Says Cudmore, “I was fortunate to be among the thousands of young men and woman to find a steady summer job as a tour guide at Howe Caverns, supporting in a minimum-wage way, my college education. I gave hundreds of guided tours, pointing out strange-looking rock formations and describing how, in 1842, a local farmer first explored why his cows huddled near the cave’s hidden entrance on hot days.”

That started the author’s lifelong fascination in the cave and its history. Having been a reporter, editor, and author of two other books about Howe Caverns, Cudmore was surprised as anyone to learn two men had died in the cave in 1930, but details were very limited, and the conclusions reached by investigators were vague, incomplete and inconclusive. Steps were taken that it would never happen again.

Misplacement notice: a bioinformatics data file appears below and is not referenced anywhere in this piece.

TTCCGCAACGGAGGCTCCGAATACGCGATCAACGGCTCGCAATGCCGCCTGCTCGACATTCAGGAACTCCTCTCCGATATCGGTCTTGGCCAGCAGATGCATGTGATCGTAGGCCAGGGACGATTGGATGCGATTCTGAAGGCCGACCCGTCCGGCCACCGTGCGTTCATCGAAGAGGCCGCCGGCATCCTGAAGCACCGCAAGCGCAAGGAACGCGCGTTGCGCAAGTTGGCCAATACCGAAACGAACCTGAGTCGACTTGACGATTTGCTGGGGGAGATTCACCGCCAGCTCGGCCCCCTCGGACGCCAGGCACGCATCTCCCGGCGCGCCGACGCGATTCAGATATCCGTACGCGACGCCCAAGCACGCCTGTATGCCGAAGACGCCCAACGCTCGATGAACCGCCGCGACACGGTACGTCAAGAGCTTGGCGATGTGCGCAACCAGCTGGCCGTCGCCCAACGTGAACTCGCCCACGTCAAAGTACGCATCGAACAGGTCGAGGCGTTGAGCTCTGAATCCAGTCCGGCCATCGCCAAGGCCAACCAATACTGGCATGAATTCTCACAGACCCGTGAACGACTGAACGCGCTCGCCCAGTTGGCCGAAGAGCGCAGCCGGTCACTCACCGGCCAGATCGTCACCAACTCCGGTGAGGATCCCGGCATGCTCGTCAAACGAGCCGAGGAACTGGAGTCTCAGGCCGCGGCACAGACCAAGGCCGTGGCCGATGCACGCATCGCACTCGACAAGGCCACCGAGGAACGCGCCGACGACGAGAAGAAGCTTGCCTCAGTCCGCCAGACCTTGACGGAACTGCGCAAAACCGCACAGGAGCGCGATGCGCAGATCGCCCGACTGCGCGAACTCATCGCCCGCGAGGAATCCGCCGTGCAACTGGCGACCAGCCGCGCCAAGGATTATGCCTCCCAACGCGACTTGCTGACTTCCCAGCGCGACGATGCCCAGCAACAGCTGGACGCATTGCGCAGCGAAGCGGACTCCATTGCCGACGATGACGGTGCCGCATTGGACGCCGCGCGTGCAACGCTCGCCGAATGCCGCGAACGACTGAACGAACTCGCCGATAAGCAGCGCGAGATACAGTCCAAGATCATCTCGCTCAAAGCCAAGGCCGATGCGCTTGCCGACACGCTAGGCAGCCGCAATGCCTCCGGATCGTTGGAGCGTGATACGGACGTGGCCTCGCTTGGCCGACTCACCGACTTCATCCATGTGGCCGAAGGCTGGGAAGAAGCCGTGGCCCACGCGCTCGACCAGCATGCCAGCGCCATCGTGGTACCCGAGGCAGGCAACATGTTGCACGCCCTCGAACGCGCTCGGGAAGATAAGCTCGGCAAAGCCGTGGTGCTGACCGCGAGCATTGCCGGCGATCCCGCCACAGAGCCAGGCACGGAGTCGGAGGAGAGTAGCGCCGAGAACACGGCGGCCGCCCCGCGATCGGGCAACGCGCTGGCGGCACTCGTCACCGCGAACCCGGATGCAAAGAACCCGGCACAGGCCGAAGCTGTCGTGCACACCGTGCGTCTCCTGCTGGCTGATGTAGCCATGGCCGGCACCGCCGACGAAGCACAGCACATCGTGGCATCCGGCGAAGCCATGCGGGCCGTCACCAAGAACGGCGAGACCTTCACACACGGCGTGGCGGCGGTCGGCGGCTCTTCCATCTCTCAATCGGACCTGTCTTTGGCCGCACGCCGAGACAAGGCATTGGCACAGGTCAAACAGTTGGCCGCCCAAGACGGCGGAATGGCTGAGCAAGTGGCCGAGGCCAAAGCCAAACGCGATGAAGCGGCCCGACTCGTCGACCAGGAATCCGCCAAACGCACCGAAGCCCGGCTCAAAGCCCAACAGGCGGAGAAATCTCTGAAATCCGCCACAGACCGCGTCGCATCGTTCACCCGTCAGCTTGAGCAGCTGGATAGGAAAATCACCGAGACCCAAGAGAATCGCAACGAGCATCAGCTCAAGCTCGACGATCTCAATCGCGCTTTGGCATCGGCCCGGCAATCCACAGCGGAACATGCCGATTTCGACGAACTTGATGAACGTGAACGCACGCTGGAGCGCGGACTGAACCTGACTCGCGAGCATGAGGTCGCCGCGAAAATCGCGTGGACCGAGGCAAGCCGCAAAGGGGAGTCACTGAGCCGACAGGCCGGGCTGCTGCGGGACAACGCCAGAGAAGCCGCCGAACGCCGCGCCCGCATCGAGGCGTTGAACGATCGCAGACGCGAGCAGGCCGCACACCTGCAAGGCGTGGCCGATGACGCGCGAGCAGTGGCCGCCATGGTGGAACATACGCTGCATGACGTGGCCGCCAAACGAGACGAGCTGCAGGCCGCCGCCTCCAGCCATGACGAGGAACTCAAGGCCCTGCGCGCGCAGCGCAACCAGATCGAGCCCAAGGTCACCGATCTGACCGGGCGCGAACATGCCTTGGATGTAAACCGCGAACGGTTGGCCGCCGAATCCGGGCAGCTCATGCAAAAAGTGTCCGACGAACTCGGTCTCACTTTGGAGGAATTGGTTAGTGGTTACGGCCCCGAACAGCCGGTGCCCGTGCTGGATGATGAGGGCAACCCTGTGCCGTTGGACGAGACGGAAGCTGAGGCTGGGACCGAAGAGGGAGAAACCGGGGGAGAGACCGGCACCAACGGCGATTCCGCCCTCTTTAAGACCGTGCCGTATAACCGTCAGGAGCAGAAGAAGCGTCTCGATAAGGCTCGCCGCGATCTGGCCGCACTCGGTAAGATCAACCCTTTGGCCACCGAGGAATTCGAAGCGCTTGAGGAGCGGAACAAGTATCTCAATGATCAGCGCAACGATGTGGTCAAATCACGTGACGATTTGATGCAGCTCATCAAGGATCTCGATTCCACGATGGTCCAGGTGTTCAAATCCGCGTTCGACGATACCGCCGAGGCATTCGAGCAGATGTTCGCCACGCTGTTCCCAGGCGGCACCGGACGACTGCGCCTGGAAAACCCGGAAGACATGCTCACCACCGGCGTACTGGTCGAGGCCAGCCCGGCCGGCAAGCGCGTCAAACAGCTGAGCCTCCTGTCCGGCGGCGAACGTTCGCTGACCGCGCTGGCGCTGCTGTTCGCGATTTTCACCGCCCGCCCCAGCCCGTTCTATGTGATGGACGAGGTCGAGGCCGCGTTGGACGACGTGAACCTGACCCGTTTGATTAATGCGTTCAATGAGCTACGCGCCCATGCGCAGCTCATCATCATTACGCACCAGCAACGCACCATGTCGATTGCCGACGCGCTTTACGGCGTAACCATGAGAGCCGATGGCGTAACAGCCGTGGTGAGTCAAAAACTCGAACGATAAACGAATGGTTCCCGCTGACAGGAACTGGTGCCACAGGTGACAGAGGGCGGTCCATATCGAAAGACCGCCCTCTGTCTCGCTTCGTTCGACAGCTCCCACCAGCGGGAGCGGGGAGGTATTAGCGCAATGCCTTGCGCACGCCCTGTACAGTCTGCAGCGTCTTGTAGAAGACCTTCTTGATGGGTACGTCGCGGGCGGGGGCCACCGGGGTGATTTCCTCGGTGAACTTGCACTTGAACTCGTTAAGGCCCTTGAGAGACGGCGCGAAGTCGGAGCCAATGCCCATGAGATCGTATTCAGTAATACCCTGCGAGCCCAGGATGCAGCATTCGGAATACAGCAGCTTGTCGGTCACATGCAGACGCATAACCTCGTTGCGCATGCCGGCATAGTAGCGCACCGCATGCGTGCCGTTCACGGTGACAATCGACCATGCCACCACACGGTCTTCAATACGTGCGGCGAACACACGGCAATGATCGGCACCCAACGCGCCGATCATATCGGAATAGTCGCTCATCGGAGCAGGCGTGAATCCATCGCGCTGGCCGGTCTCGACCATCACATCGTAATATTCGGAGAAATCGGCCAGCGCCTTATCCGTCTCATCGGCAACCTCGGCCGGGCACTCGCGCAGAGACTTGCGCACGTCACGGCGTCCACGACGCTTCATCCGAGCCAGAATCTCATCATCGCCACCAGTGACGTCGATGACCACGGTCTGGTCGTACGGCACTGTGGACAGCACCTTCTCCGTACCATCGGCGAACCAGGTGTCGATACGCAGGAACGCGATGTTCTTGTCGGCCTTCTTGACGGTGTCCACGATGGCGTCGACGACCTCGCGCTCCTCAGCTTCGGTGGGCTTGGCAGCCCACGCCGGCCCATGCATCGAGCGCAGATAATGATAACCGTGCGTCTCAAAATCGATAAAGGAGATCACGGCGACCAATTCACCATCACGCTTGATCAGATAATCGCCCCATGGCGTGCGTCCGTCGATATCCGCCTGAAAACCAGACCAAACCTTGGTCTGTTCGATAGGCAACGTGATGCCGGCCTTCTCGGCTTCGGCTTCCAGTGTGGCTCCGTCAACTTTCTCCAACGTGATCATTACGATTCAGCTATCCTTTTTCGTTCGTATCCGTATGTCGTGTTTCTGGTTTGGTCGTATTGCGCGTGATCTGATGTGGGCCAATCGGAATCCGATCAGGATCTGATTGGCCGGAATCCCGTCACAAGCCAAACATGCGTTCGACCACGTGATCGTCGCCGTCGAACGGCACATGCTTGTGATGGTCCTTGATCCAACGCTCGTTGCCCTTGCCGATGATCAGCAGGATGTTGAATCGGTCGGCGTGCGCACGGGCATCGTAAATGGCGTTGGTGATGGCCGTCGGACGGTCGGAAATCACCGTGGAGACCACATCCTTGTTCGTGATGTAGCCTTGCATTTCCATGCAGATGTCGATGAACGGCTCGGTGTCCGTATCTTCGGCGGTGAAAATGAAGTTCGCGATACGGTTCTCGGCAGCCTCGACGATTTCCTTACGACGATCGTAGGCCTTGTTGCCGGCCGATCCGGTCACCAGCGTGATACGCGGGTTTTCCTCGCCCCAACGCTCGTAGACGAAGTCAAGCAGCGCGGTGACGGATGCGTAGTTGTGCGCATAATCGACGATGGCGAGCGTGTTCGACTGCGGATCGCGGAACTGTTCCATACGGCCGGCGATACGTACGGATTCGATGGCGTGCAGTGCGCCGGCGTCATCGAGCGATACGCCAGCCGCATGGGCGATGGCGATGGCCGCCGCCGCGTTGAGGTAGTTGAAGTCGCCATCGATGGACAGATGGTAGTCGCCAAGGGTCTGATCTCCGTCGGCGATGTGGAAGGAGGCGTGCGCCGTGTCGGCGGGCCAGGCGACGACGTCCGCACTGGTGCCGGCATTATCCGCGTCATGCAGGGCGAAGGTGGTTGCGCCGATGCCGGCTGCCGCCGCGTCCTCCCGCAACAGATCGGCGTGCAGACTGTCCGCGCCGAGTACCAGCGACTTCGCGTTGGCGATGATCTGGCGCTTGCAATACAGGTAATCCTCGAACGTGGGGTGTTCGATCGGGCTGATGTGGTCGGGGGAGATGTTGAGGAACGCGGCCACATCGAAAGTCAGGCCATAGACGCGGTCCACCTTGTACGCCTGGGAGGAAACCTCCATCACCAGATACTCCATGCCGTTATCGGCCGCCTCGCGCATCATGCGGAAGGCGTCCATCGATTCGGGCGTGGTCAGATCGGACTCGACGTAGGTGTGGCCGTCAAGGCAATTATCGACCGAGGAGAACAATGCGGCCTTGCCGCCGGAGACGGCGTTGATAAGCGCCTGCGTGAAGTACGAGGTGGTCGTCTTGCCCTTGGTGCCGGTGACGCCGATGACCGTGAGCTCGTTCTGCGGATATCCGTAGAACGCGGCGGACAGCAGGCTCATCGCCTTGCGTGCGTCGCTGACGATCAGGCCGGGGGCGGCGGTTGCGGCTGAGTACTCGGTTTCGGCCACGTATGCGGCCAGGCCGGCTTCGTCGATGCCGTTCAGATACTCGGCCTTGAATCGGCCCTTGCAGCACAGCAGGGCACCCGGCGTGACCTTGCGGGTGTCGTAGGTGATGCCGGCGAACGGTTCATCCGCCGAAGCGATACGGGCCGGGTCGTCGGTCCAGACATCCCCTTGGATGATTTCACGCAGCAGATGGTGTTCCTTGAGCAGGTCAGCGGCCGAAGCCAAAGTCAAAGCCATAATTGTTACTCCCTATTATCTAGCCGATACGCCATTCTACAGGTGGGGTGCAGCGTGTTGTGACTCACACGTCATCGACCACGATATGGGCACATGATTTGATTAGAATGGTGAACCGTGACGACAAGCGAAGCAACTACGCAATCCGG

“While researching my 2021 book, Underground Empires,” Cudmore explains, “a few tidbits of information on the 1930 tragedy revealed themselves. Needless to say, I continued to dig, and this new book is the result.” 

The Cave Electrician’s Widow is available for purchase online from the publisher Purple Mountain Press,, and select local and regional bookstores. 

The Cave Electrician’s Widow: The Tragedy at Howe Caverns & Dramatic Courtroom Fight for Justice. 340 pages, with rare photos, court exhibits, and appendices.